Is Bill Snyder's time as Kansas State football coach over?

MANHATTAN, Kan. -- Bill Snyder stood stoic at field level in the northwest corner of the stadium that bears his name, watching prideful as some 120 Kansas State players took a victory lap on senior day, slapping hands with the fans who lasted more than three hours in the bitter cold to watch the Wildcats win for just the fifth time in 11 games.

The moment appeared fit for commemoration with a statue. Alas, the 79-year-old coach already has one of those here.

Snyder built Kansas State football. He is Kansas State football. Hired 30 years ago this Friday and credited with directing the greatest turnaround of a program in the history of the sport, he's won 215 games at a place that managed two winning seasons in the 34 years before his arrival.

But is Snyder's time finished?

The question looms large over K-State. Snyder in the past two years has battled throat cancer and watched his program slip. A week after that senior day win over Texas Tech, the Wildcats blew a 17-point lead Saturday night in the fourth quarter at Iowa State to finish 5-7 -- their first losing regular season under Snyder since 2005, after which he stepped away for three seasons.

Asked about his future in the wake of the 42-38 defeat, Snyder said it was "the last thing on my mind right now."

His future, though, is prominent in the minds of many around Manhattan. Snyder and Kansas State athletic director Gene Taylor are set to visit this week about the coach's plans, and a growing segment of the fan base hopes he'll retire.

"If I was not wanted and didn't feel like I was having an impact on the lives of young people and my family wasn't interested in me continuing," Snyder said last week, "I certainly wouldn't."

The decision is not quite that simple, though. Snyder's contract, redone in August as a five-year deal to replace his automatic rollover, stipulates that Snyder will be allowed "appropriate input" to the athletic director and president in the selection of his replacement.

For years, Snyder has made clear his desire to hand the program to his son, Sean Snyder, the Wildcats' associate head coach and special-teams coordinator.

Taylor and K-State president Richard Myers may wish to go in a different direction.

All of it may place Kansas State in an uncomfortable position.

"Obviously, I knew what I was getting into when I took the job," said Taylor, hired in April 2017, weeks after Snyder finished cancer treatments. "Even before I got here, there was always the question of how long Coach was going to coach. I just take it year in and year out and see what he's thinking, see how the program's going and go from there."

The program looks somewhat stagnant. The season-ending loss marked Kansas State's 17th defeat in its past 18 games against AP-ranked foes and just the 12th loss in 193 games under Snyder after the Wildcats led at halftime.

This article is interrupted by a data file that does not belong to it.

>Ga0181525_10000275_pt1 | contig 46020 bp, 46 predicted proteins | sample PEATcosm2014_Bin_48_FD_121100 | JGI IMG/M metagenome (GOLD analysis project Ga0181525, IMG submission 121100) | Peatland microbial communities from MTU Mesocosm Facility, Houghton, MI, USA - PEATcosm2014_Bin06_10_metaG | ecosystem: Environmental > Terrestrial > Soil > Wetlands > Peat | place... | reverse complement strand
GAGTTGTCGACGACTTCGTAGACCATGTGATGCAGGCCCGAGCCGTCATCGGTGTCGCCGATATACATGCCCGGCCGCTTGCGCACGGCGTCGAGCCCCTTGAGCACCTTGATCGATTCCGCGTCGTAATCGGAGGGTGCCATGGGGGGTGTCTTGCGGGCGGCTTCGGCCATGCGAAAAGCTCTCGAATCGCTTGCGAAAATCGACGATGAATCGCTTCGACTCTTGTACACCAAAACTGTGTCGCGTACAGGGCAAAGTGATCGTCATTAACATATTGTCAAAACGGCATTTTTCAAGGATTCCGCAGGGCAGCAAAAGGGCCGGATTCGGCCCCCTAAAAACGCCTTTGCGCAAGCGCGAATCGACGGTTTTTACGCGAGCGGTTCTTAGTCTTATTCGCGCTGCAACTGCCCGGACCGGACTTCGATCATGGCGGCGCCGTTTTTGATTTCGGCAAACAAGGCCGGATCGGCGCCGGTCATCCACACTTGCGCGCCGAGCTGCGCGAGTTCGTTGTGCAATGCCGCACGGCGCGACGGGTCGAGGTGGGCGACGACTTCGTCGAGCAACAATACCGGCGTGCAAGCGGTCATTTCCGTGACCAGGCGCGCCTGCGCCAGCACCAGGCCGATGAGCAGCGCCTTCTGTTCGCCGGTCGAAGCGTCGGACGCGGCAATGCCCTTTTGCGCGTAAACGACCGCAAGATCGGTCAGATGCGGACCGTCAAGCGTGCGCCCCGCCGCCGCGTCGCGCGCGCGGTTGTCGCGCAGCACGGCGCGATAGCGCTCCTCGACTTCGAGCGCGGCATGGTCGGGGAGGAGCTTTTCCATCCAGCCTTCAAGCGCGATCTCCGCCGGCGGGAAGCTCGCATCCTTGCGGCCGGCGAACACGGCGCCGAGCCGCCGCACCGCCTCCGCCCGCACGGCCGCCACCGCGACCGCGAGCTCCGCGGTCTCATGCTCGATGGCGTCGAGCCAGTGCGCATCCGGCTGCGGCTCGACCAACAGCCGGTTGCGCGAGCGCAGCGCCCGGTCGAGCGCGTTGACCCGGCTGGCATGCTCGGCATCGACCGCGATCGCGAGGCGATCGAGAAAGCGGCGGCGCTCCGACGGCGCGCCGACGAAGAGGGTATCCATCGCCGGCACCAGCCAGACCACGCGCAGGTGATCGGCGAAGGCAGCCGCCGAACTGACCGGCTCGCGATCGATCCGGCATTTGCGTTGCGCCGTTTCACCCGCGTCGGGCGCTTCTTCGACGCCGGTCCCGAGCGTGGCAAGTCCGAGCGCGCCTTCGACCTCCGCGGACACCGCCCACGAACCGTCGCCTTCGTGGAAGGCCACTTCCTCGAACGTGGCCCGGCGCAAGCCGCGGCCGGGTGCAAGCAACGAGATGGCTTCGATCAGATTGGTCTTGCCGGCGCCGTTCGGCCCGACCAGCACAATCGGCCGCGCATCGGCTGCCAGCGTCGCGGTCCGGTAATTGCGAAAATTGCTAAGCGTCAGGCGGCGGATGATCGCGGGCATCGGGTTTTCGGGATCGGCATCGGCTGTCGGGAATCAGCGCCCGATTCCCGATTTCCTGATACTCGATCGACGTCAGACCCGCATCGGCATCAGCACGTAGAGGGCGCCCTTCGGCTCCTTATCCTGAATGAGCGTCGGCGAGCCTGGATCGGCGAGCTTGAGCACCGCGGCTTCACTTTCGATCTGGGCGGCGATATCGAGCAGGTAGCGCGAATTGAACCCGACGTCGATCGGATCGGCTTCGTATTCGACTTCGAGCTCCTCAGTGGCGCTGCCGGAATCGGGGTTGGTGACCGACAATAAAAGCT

Snyder is a critic of the new redshirt rule that allows players to appear in four games and preserve a season of eligibility. After a Week 10 loss to TCU, he benched Isaiah Zuber and uncharacteristically criticized the receiver for his fumble on a punt return.

In recruiting, as the early signing period approaches, K-State lags, known to have secured just one pledge from a prospect in the past two months.

Still, the Wildcats played hard in November and won twice to preserve their bowl hopes before the late collapse at Iowa State. It snapped a 10-game winning streak for KSU in the Farmageddon series.

After the game, as Snyder struggled to express his feelings, ISU coach Matt Campbell, himself a rising star in the profession, opened his postgame remarks with this:

"Let's talk about Coach Snyder. You know, you get into this profession, and you see guys do things the right way. Build programs. Stand for what's right.

"The honor to compete against one of the true legends in this sport is tremendous. I think ... what he's done, the consistency he's done it with and standing for what's right in our sport is really powerful."

Kansas State players are equally moved by Snyder.

"I respect that guy to death," senior captain and All-Big 12 offensive tackle Dalton Risner said.

Sophomore QB Skylar Thompson told reporters after the season finale that he's not worried about Snyder's coaching future. "He's going to make the right decision for himself and his family," Thompson said.

In the concourse at Bill Snyder Family Stadium in the waning minutes of the Nov. 17 win over Texas Tech, the hardiest of K-State fans were largely unified in their opinions on the coach. "I think a lot of people believe there needs to be a change," said 25-year-old Garrett Holaday of Holton, Kansas. "That's how I feel."

"He's done a great job for us, but it's time for him to retire," said Mark Tonn, 56, of Haven, Kansas. "It doesn't seem like the enthusiasm is still there."

"My buddy and I were talking about it earlier," said Michael Mertz, 51, of Salina, Kansas, "and we agreed that it almost never ends well for the legends."

And therein lies the crux of the problem for Kansas State. When his run ends -- this week or next year or even beyond -- it's hard to envision a scenario that works out well for Snyder and the school to which he has contributed so much.

"As athletic director," Taylor said, "my job is to figure out what we need to do to keep moving the program forward. But he has a lot of leverage, there's no question."


It's not a word often used by an AD to depict the tenor of postseason talks with a Hall of Fame coach. Then again, this moment at Kansas State looks as unique as the project that Snyder inherited three decades ago.